Furoshiki Block Print Wrapping Cloths

CAD 32.00
Ochre/Ginger
Size: One Size

Furoshiki is a traditional Japanese wrapping cloth, tied and neatly knotted to transport gifts and food. Furoshiki cloths can be used to wrap books, presents and lunch boxes in a responsible way.

Our cotton wrapping cloths are hand block-printed by artisans in Jaipur. Each wooden block is skilfully hand-carved then carefully lined up by eye on the fabric. Packaged in a reusable envelope with tying instructions. One large cloth, one small.

Details

Machine wash 30ºC. 100% cotton.
Made in India.
Printed by hand using a traditional block print. A little unevenness in colour and design is characteristic of this hand process.
Large cloth 60 x 60cm. Small cloth 40 x 40cm.

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Tracing the History of Furoshiki

In the Shosoin treasure house of the Todai-Ji Temple in Nara is the oldest piece of Japanese wrapping cloth. The practice of wrapping objects in Japan traces back to the Nara period (710 to 794) – during this time, the cloth that an object was wrapped in was referred to as tsutsumi, meaning “package” or “present.” The wrapping cloths are now known as furoshiki. In them are placed gifts, food, or other objects that need to be transported, enveloped in cloth which is tied and neatly knotted.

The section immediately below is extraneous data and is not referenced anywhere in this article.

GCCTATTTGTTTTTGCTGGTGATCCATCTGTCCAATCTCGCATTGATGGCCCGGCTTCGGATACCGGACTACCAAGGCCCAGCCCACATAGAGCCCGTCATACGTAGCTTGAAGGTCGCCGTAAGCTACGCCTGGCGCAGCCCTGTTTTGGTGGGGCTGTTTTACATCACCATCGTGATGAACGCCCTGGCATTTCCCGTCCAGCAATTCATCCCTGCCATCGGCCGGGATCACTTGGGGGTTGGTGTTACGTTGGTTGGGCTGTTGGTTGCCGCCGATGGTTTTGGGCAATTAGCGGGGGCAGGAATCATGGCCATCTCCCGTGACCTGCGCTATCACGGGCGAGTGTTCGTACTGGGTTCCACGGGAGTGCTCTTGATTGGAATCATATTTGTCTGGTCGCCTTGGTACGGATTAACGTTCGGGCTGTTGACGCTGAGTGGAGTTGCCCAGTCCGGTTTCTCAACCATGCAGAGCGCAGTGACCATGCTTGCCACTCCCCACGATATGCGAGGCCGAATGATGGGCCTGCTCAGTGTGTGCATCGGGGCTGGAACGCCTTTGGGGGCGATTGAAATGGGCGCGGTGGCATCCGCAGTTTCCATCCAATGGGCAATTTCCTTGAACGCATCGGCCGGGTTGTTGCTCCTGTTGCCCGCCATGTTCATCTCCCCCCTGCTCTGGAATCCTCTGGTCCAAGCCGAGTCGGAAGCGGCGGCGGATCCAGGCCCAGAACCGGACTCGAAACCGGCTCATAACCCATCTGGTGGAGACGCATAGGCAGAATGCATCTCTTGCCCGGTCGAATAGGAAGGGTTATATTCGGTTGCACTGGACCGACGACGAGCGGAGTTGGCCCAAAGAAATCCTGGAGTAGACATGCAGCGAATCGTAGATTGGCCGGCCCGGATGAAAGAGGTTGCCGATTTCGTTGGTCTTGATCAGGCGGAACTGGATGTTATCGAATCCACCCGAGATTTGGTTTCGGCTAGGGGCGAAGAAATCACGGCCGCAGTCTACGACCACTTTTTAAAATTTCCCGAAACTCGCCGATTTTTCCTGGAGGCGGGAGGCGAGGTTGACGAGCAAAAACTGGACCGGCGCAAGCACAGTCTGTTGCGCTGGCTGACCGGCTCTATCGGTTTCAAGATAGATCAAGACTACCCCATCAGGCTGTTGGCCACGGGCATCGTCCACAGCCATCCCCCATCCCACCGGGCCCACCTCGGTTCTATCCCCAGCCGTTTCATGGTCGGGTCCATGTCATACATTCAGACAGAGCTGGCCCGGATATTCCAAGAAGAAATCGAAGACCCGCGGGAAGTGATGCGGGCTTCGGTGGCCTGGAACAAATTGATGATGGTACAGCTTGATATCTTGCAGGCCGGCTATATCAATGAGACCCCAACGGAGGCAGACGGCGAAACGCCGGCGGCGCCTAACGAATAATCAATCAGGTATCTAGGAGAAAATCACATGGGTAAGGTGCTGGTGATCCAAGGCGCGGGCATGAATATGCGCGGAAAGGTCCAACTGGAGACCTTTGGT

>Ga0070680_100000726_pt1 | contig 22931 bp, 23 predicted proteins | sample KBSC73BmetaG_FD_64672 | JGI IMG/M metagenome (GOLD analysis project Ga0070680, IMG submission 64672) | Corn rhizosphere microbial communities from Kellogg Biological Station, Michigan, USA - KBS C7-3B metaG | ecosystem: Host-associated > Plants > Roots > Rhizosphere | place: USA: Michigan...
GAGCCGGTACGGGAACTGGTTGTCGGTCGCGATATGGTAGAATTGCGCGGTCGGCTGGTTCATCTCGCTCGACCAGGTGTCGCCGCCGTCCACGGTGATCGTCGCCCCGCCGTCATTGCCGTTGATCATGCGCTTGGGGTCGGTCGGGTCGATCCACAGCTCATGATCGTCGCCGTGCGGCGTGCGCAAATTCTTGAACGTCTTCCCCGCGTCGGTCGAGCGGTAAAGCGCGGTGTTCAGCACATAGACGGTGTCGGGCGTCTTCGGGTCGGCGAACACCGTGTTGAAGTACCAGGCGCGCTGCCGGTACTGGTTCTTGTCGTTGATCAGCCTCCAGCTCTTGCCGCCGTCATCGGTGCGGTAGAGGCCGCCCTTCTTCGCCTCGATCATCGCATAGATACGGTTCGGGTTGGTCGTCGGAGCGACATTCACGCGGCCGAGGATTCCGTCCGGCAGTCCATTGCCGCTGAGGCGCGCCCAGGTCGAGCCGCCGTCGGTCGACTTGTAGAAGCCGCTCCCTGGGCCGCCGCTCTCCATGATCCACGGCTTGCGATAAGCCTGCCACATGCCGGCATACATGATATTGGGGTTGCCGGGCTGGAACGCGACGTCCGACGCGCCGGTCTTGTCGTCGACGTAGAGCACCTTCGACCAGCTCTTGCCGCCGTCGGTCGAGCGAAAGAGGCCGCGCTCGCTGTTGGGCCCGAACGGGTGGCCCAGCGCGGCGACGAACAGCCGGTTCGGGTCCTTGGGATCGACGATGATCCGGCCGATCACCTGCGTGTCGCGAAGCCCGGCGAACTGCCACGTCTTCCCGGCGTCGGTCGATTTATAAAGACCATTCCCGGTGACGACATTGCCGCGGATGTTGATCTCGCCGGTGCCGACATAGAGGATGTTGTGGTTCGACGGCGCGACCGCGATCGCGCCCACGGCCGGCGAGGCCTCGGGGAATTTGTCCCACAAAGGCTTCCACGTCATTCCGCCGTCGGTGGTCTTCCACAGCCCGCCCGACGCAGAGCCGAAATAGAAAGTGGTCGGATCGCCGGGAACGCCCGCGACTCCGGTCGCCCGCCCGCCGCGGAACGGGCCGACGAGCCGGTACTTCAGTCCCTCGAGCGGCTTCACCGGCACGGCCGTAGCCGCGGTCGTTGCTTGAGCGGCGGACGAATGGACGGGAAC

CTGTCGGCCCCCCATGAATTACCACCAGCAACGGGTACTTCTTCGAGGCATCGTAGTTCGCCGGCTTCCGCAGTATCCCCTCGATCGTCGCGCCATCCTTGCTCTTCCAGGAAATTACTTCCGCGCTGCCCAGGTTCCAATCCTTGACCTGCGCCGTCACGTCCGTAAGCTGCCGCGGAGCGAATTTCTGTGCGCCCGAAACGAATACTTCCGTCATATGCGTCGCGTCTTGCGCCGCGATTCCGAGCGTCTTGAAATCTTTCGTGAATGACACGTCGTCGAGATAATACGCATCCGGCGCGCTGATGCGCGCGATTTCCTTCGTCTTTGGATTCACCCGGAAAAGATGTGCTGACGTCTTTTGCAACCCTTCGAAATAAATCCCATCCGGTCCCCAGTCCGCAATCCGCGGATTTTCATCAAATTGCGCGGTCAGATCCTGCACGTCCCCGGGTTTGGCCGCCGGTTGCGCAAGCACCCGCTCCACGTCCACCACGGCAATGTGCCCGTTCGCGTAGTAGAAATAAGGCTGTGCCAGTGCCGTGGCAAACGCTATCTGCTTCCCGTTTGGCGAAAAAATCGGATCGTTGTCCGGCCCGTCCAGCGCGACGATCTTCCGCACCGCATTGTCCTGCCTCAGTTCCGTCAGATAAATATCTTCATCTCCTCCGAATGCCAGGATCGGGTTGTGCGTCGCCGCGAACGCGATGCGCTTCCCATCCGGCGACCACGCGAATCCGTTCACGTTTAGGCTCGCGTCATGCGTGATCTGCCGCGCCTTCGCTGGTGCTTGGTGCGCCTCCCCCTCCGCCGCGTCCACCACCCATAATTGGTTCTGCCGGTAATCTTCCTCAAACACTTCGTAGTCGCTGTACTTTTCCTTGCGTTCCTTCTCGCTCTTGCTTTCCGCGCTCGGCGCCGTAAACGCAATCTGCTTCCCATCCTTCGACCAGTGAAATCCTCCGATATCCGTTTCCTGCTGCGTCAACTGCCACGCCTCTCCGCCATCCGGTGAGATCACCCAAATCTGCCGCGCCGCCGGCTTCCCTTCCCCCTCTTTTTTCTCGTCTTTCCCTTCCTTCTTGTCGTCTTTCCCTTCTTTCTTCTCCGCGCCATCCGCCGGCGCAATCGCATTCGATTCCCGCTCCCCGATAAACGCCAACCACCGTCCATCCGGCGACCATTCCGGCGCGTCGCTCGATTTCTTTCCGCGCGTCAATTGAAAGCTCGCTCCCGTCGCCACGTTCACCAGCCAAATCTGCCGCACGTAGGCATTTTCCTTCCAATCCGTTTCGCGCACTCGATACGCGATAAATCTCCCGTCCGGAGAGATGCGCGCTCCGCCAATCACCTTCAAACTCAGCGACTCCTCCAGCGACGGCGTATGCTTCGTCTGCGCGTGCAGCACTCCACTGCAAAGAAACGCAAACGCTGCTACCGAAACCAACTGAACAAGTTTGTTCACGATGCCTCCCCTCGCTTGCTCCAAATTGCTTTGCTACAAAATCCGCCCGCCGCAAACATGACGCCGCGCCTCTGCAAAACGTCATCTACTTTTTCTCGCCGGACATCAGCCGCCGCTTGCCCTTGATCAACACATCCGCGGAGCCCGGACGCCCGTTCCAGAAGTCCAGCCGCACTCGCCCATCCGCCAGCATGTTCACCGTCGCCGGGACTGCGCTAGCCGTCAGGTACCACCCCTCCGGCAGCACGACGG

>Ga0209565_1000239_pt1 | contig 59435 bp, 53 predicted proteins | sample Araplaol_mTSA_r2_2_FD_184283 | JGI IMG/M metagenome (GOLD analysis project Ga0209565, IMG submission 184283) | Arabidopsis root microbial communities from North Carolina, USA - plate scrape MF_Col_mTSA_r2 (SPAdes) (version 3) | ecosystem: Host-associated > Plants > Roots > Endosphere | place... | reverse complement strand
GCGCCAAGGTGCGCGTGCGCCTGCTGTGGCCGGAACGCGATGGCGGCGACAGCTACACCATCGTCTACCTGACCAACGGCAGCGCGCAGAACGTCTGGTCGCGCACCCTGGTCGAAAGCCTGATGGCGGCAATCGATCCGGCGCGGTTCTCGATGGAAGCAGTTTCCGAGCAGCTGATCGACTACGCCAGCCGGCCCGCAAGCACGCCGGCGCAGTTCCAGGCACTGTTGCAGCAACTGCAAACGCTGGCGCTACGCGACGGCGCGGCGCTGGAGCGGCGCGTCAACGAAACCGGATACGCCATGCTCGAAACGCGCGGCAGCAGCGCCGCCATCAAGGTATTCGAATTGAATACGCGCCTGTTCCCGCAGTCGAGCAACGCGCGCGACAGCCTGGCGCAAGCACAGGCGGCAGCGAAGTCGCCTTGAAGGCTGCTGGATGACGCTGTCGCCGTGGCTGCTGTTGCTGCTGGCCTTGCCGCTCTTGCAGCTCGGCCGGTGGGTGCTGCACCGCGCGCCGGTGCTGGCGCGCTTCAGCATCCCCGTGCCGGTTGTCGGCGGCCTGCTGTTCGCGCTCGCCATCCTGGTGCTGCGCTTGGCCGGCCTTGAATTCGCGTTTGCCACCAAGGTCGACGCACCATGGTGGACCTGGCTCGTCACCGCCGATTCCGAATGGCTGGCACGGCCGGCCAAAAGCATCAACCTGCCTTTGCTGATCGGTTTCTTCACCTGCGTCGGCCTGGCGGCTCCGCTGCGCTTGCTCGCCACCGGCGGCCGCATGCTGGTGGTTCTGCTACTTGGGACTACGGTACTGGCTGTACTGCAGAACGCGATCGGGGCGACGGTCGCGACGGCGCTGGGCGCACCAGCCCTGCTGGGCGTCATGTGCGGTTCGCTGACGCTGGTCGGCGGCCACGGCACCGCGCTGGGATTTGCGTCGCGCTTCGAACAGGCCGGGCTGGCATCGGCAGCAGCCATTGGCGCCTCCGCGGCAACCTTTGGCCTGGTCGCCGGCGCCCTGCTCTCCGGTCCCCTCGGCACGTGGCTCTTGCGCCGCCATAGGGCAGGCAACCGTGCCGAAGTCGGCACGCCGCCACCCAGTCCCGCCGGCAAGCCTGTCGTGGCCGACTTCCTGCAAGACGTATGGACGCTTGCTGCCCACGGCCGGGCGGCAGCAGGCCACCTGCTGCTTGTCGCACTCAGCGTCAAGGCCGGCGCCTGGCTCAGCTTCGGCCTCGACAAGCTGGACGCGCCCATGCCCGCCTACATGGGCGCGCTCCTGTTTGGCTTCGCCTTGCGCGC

Originating in the Muromachi period (1136 to 1573), the name furoshiki comes from two different words, “furo,” meaning bath, and “shiki,” to spread. It is said that there was a shogun during this era who had a large bathhouse in his residence and invited feudal lords to stay, who would wrap their kimonos in furoshiki cloth as they bathed. Many stood on the fabrics while drying after bathing, hence the translation of the word “bath spread.” Monograms were often marked on the cloths, so that they were easily recognisable when the bathers emerged from the steamy water.

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